90 Day Fiancé is totally trashy. It is also utterly fascinating.
90 Day Fiancé is a "documentary" series on TLC, following couples — one person is an American, the other is from a foreign country — who want to get married, and under the K-1 visa, have just 90 days to wed before the visa expires and the non-American must return home. The show premiered in 2014, and there are now two spin-offs, 90 Day Fiancé: Happily Ever After? and 90 Day Fiancé: Before the 90 Days. Yes, we can now follow along at literally every step of the journey. Coming in 2019, we can surely expect 90 Day Fiancé: Maybe I'll Meet Someone Eventually.
But I joke because I love. And really, I love 90 Day Fiancé.
Why am I so entertained by this show? Let's start with Anfisa, who moved to California from Russia to be with Jorge, who lied and said he is rich and successful. Anfisa is an honest gold digger, and told him she's upset that he doesn't have money, and he wouldn't be with her if she wasn't pretty. Jorge proceeds to lie about seeing a divorce attorney and lies about lying about that, but this shouldn't come as a surprise because he even lies about how to pronounce his name (he calls himself George). He may or may not have a secret daughter, Anfisa may or may not have been a cam girl, and I just want to know why they don't have their own show.
Don't even get me started on Pedro and Chantel, whose families hate each other. Chantel is from Atlanta and Pedro is from the Dominican Republic, and Chantel's mother Karen — who at one point proclaimed that "things are about to get a little bit more stupider" — enjoys poking at Pedro with her bad Spanish (she loves to say things are "muy loca"). They ended up having an epic brawl that involved a weave snatching, Chantel's brother accidentally punching his mom in the head, Pedro karate kicking a bunch of plates, and Karen saying she was going to get Pedro and his sister Nicole, who was just there visiting, deported.
That is only scratching the surface of the shenanigans that happened over the course of the most recent season. The casting director for 90 Day Fiancé and its many iterations deserves all the awards. They have put together an ensemble that even the most creative person on peyote couldn't dream up.
Look, this isn't important or illustrative of anything particularly beautiful or true about who we are and the way we live now. It's just the palate cleanser we all need. This show is so outrageous, you honestly forget about all the drama in the world because you're so focused on the drama unfolding in front of you.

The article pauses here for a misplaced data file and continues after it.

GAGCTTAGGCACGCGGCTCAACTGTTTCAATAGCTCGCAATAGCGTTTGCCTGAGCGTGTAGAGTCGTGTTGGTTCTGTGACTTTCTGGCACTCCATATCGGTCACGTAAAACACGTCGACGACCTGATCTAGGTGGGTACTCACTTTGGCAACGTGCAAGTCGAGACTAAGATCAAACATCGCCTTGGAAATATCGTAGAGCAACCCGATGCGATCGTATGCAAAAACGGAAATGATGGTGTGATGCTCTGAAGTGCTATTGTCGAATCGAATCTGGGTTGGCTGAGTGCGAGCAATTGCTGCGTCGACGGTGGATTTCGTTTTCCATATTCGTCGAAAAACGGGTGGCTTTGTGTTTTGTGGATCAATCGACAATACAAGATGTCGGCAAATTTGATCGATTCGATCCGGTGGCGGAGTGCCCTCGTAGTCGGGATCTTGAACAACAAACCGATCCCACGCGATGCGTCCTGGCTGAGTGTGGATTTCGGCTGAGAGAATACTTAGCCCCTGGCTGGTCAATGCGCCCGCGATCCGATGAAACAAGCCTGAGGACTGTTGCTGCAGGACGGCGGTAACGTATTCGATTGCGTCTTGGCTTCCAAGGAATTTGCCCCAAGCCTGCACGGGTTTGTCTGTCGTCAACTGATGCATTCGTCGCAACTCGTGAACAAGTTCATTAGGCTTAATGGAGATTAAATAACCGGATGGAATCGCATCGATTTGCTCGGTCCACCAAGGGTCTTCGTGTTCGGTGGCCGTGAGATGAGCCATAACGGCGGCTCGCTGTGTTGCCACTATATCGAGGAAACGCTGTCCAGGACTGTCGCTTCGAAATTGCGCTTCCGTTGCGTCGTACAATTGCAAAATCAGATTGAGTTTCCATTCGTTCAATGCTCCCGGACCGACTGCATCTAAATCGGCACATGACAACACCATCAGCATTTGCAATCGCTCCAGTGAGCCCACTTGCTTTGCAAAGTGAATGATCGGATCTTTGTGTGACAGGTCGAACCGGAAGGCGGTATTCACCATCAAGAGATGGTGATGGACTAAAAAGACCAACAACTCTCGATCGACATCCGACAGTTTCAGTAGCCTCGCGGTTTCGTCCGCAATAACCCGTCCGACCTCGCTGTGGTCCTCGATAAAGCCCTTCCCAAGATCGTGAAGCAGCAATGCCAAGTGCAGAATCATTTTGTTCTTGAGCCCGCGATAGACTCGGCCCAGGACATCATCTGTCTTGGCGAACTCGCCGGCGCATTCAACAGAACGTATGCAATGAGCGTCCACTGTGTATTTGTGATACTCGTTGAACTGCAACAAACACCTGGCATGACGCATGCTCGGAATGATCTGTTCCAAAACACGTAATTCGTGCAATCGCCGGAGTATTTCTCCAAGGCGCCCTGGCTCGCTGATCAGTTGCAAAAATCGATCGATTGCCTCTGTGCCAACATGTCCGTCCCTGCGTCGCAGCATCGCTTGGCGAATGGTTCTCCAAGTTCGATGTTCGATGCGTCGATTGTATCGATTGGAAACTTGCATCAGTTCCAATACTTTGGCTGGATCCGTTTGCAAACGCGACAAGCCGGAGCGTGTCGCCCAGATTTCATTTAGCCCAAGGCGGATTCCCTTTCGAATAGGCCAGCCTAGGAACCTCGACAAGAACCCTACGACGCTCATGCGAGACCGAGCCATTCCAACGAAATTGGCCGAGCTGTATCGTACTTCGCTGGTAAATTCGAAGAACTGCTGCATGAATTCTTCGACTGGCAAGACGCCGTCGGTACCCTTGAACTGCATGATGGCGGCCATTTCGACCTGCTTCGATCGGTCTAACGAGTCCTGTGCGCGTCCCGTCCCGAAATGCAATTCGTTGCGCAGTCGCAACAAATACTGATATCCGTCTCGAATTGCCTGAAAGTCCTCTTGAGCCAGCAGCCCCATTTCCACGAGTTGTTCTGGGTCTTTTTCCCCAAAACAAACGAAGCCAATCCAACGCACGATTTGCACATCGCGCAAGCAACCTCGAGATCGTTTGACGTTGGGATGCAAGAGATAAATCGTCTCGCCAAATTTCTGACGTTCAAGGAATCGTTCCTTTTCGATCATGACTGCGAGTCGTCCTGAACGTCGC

Now that 90 Day Fiancé: Happily Ever After? is over, it's time for 90 Day Fiancé: Before the 90 Days. These people make Chantel and Pedro seem stable — Rachel, for example, is in love with Jon, an Englishman she met on a karaoke app. She found out she was pregnant by some man she briefly went out with, but Jon doesn't care, and she shipped him a piece of her daughter's umbilical cord. From thousands of miles away. In a package. SHE SENT HIM A PIECE OF UMBILICAL CORD IN THE MAIL. That thing has traveled farther than I have, but not as far as Angela, who went to Nigeria to meet Michael. Michael has a shrine to President Trump because he also wants to be a businessman, and she brought him a bunch of MAGA merchandise when she finally made it over there. Michael originally said he was actually older than he is (30) and Angela said she was younger than she really is (52), so their relationship has a totally solid foundation.
I suppose it's good that these people are learning about other cultures and getting to experience international travel. Then again, several of these people suffer from low self-esteem or are super shallow and only care about having a younger, more attractive partner. Either way, I can't look away.
If 90 Day Fiancé sounds like it's too much, it is, and that's good — the last thing you want to be able to do is watch this show and say, "I can really relate to this person." You do learn a bit every week, like how to spot a catfishing in progress and the best filter to use so your photos look nothing like the person who shows up at the airport.
I think I could write a dissertation about this show, if only I wanted to get my Ph.D. in Useless Studies.